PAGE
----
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What is UFS storage and why it matters
Following on from its recent eMMC 5.1 and ePOP mobile memory chip announcements, earlier Samsung announced that it is to begin mass production of in-house memory packages based on the Universal Flash Storage (UFS) 2.0 standard. This technology could soon become the default memory technology in high-end mobile products.
UFS is pegged as a successor to the current eMMC standard for embedded NAND flash memory, and aims to offer some of the benefits of faster SSD memory in a lower-energy chip. The package contains the NAND flash memory and controller, designed for small, mobile products. According to Samsung, UFS offers high performance benefits of the SATA interface used in PCs and the flash-optimized low power consumption of eMMC.
In terms of speed, UFS 2.0 comes in two types – HS-G2 allows for a bandwidth of 5.8Gbps, while HS-G3 has a peak bandwidth of up to 11.6Gbp/s.
Samsung’s UFS solution claims to achieve 19,000 Input/output operations per second for reads, almost double the 11,000 IOPS offered by eMMC 5.1. Samsung also claims that bandwidth can scale to 1200MB/s, three times as fast as eMMC 5.1, and that latency can fall to 50us, although we will have to wait and see if these claims make their way into products. Furthermore, UFS’s serial interface and Full-Duplex data transfer can offer two to four times the peak bandwidth of eMMC’s parallel 8-bit interface. Different manufacturer implementations of UFS will produce slightly different speed results.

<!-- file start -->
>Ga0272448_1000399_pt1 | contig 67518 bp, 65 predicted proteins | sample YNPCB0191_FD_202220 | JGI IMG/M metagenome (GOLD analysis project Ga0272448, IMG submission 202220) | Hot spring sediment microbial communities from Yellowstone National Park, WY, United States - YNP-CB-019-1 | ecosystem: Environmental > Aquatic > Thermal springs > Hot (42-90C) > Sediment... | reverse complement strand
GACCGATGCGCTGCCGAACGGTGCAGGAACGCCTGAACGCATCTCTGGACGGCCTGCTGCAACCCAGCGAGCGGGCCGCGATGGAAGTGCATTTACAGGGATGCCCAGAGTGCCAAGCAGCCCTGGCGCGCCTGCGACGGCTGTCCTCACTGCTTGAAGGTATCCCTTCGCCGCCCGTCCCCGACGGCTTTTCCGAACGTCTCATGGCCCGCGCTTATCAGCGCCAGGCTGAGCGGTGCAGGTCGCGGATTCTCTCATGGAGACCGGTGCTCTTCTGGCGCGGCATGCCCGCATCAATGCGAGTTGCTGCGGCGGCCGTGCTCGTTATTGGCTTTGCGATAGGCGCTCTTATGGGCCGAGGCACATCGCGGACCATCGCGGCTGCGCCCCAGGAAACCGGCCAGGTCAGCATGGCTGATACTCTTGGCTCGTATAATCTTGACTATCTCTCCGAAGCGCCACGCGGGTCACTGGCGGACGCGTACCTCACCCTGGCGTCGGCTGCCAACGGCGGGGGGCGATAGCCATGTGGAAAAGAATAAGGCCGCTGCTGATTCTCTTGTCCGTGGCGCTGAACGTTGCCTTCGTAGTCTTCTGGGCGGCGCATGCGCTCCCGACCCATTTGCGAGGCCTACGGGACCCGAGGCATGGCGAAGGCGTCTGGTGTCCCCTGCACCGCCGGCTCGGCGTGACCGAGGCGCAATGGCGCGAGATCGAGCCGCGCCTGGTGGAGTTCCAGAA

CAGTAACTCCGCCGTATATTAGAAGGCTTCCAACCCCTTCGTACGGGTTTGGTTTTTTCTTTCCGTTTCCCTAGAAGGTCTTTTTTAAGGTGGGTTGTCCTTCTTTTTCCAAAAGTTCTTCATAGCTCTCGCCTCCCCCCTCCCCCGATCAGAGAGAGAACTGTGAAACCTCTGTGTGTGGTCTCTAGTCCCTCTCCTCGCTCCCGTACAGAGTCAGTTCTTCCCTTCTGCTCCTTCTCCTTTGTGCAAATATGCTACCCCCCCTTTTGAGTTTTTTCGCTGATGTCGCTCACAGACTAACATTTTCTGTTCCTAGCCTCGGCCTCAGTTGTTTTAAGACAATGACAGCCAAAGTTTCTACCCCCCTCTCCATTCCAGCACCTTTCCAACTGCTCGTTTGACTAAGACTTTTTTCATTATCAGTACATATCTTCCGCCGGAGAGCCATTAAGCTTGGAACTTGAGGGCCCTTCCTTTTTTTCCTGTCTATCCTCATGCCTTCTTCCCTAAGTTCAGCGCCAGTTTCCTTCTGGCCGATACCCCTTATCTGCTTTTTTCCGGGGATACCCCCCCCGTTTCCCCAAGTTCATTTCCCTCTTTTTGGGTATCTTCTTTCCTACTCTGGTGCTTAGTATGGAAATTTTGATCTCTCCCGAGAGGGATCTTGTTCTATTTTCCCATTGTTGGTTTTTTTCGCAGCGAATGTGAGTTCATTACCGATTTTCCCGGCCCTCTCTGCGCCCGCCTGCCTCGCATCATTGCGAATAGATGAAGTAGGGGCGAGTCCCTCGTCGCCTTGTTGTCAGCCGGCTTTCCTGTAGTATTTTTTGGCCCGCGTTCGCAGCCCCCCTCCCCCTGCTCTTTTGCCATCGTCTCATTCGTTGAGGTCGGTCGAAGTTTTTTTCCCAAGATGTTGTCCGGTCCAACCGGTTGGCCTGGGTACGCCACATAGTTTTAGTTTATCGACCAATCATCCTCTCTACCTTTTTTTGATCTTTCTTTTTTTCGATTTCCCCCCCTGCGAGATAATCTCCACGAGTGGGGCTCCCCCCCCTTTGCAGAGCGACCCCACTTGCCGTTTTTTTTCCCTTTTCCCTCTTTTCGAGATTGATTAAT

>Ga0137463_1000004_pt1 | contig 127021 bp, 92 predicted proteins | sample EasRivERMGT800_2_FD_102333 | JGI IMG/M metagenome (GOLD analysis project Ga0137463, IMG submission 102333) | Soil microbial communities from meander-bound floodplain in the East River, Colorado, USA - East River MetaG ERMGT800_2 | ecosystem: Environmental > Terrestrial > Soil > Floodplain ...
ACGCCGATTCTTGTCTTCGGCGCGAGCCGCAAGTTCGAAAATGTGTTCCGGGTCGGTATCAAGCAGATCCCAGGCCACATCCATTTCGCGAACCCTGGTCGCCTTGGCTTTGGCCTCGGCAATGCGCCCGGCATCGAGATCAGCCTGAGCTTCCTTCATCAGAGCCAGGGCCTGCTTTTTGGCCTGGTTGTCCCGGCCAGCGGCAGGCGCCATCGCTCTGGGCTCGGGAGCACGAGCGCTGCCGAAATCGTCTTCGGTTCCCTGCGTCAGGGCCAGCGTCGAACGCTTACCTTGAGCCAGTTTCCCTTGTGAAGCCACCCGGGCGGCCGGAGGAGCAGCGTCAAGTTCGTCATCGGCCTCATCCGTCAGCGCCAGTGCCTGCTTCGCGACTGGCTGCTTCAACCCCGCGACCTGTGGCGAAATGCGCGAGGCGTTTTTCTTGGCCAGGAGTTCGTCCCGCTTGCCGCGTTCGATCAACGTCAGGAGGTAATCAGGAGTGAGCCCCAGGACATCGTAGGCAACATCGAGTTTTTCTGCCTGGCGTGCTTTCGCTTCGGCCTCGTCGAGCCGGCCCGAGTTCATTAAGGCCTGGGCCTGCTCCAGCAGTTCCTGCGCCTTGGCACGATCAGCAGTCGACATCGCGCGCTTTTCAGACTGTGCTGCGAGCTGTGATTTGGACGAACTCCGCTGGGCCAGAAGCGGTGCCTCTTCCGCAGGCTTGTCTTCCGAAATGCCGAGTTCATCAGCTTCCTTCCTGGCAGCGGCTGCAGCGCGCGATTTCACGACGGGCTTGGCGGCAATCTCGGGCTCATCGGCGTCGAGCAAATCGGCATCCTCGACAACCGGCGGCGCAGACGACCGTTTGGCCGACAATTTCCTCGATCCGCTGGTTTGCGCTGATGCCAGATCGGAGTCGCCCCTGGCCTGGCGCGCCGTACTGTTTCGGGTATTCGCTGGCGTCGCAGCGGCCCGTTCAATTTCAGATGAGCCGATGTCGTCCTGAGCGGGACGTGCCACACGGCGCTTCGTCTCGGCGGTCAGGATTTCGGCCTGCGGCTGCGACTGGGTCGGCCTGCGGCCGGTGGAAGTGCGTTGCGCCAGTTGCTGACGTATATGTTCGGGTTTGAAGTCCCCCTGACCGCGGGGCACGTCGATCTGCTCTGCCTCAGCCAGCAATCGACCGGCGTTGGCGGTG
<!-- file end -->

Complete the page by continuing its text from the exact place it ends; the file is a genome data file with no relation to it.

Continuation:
Essentially, UFS will make any task requiring memory access that little bit faster. Memory bandwidth is very important for recording high-resolution video content and other memory intensive reading or writing tasks, which are becoming increasingly common operations in mobile devices. Downloading data through a fast WiFi or USB connection and installing apps can also be bottlenecked by slow memory, but UFS’s scalable 6GBps bandwidth should overcome this issue.
Samsung claims that data transfer times between PC and mobile can be reduced by 50 percent compared with eMMC, and UFS can provide about a 60 percent reduction in latency compared to eMMC, if app swapping is supported by the host. With networking speeds constantly increasing, UFS is a more futureproof solution for mobile products.
Samsung also boasts a 50 percent reduction in energy consumption, meaning that devices should be able to run for longer, especially when playing back from large files, such as video. This could be particularly beneficial in devices with higher resolution displays which can make use of high-end content.
Samsung aims to provide the new memory type in 32GB, 64GB and 128GB capacities, another sure sign that this technology is destined for the premium tier of mobile products in the near future. Toshiba and Qualcomm are also known to be working on UFS memory technologies, suggesting that the standard will eventually be integrated into a wider range of mobile SoCs.
Given the timing of the announcement and the fact that the Galaxy S6 is rumored to come in 32GB, 64GB, an 128GB versions, there’s a solid chance the new flagship will feature this USF memory module. That should help with performance and battery consumption, though other factors weigh in the balance as well.